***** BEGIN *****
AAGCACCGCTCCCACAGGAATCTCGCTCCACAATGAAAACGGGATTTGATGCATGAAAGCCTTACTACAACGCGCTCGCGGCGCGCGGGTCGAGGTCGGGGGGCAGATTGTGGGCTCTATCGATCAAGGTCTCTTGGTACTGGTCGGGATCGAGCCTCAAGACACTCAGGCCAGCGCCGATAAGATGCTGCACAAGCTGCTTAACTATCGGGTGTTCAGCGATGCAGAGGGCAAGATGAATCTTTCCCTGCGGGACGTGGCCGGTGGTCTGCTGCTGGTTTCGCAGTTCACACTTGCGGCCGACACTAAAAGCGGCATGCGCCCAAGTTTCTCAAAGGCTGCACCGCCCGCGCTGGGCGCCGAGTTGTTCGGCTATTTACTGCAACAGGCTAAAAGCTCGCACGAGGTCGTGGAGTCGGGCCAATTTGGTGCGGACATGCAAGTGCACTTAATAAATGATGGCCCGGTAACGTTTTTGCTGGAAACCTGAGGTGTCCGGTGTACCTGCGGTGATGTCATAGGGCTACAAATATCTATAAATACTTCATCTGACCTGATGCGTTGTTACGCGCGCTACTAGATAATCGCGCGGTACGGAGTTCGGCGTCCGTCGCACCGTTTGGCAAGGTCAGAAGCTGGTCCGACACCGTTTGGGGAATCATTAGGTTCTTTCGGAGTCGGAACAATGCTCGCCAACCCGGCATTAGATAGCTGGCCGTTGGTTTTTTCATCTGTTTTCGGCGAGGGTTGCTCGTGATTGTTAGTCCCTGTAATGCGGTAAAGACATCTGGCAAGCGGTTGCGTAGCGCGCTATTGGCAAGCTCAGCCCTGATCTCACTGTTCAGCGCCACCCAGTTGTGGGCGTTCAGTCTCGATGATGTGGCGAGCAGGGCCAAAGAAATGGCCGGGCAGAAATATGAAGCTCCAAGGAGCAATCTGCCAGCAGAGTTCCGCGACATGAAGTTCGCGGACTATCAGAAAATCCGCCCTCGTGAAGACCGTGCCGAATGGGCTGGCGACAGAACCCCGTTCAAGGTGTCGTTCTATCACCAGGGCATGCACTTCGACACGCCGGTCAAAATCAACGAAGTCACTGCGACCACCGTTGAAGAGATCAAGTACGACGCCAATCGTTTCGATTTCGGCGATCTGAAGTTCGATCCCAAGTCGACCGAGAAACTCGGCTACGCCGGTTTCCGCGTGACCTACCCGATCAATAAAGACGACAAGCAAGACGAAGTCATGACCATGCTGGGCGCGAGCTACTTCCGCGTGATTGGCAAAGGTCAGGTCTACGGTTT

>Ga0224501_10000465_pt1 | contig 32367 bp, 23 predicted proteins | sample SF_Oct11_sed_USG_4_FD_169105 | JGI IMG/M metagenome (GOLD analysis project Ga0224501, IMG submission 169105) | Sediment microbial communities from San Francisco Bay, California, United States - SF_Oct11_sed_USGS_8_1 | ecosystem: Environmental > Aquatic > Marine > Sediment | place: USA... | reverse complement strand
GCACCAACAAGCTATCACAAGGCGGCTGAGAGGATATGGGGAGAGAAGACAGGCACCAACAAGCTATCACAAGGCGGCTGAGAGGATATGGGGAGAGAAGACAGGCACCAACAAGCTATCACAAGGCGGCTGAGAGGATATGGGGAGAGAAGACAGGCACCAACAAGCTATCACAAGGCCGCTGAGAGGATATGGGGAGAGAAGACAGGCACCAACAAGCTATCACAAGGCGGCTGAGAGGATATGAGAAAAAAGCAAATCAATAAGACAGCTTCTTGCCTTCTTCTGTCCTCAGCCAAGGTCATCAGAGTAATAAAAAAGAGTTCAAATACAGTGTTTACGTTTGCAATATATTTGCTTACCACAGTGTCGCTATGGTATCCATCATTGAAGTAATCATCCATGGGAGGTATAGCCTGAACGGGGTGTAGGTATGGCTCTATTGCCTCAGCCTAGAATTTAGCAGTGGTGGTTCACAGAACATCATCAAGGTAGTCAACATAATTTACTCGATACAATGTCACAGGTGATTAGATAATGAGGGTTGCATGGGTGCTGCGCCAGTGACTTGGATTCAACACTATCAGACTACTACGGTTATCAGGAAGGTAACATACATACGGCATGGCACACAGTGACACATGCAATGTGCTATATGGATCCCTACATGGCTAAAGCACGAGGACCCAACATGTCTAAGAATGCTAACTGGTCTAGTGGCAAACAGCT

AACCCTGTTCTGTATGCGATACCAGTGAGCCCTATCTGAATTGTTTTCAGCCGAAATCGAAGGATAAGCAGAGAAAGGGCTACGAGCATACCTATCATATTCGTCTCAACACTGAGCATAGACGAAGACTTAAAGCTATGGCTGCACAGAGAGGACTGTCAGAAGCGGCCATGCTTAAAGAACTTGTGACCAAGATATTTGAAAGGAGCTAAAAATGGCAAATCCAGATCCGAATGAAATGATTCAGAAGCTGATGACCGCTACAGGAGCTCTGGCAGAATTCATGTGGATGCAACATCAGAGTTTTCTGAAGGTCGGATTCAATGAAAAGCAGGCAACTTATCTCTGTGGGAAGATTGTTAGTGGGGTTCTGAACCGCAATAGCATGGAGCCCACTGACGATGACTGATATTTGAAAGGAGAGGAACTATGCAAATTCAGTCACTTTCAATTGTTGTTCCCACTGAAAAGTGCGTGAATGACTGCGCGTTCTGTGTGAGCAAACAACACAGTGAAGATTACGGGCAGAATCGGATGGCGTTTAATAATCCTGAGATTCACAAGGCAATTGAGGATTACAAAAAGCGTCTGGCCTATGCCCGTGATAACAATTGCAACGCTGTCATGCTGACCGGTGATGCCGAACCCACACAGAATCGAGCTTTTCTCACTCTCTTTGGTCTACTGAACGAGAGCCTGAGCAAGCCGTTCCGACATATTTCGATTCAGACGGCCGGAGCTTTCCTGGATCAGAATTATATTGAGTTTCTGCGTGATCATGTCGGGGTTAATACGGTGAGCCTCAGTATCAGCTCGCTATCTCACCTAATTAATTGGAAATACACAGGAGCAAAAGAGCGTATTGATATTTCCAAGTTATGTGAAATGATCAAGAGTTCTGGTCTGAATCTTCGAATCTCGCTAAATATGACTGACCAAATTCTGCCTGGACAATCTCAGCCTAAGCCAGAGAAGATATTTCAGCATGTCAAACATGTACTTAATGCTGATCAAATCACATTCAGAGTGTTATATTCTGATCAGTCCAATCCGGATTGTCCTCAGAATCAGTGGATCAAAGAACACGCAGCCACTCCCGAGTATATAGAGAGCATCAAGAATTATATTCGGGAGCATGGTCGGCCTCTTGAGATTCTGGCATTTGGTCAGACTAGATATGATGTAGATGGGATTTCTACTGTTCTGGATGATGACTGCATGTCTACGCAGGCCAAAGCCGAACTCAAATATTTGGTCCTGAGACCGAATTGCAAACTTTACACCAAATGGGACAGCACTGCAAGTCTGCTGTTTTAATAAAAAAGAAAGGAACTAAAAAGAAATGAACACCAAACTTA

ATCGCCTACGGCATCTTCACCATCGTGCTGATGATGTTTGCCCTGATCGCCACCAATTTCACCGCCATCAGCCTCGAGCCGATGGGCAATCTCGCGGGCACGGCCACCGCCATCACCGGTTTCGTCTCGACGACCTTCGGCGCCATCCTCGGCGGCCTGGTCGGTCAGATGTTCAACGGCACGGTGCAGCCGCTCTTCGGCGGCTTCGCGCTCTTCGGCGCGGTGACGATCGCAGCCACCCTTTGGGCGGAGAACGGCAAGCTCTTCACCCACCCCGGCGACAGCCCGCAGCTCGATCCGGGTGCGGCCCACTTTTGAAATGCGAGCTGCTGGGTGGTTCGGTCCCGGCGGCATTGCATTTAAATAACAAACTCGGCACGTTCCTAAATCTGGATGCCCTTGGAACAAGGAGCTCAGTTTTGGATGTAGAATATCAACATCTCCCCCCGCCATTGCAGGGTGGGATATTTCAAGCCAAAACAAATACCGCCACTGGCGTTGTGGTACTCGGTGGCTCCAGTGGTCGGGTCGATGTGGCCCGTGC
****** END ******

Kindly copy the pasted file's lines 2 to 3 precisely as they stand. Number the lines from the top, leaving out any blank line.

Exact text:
>Ga0224501_10000465_pt1 | contig 32367 bp, 23 predicted proteins | sample SF_Oct11_sed_USG_4_FD_169105 | JGI IMG/M metagenome (GOLD analysis project Ga0224501, IMG submission 169105) | Sediment microbial communities from San Francisco Bay, California, United States - SF_Oct11_sed_USGS_8_1 | ecosystem: Environmental > Aquatic > Marine > Sediment | place: USA... | reverse complement strand
GCACCAACAAGCTATCACAAGGCGGCTGAGAGGATATGGGGAGAGAAGACAGGCACCAACAAGCTATCACAAGGCGGCTGAGAGGATATGGGGAGAGAAGACAGGCACCAACAAGCTATCACAAGGCGGCTGAGAGGATATGGGGAGAGAAGACAGGCACCAACAAGCTATCACAAGGCCGCTGAGAGGATATGGGGAGAGAAGACAGGCACCAACAAGCTATCACAAGGCGGCTGAGAGGATATGAGAAAAAAGCAAATCAATAAGACAGCTTCTTGCCTTCTTCTGTCCTCAGCCAAGGTCATCAGAGTAATAAAAAAGAGTTCAAATACAGTGTTTACGTTTGCAATATATTTGCTTACCACAGTGTCGCTATGGTATCCATCATTGAAGTAATCATCCATGGGAGGTATAGCCTGAACGGGGTGTAGGTATGGCTCTATTGCCTCAGCCTAGAATTTAGCAGTGGTGGTTCACAGAACATCATCAAGGTAGTCAACATAATTTACTCGATACAATGTCACAGGTGATTAGATAATGAGGGTTGCATGGGTGCTGCGCCAGTGACTTGGATTCAACACTATCAGACTACTACGGTTATCAGGAAGGTAACATACATACGGCATGGCACACAGTGACACATGCAATGTGCTATATGGATCCCTACATGGCTAAAGCACGAGGACCCAACATGTCTAAGAATGCTAACTGGTCTAGTGGCAAACAGCT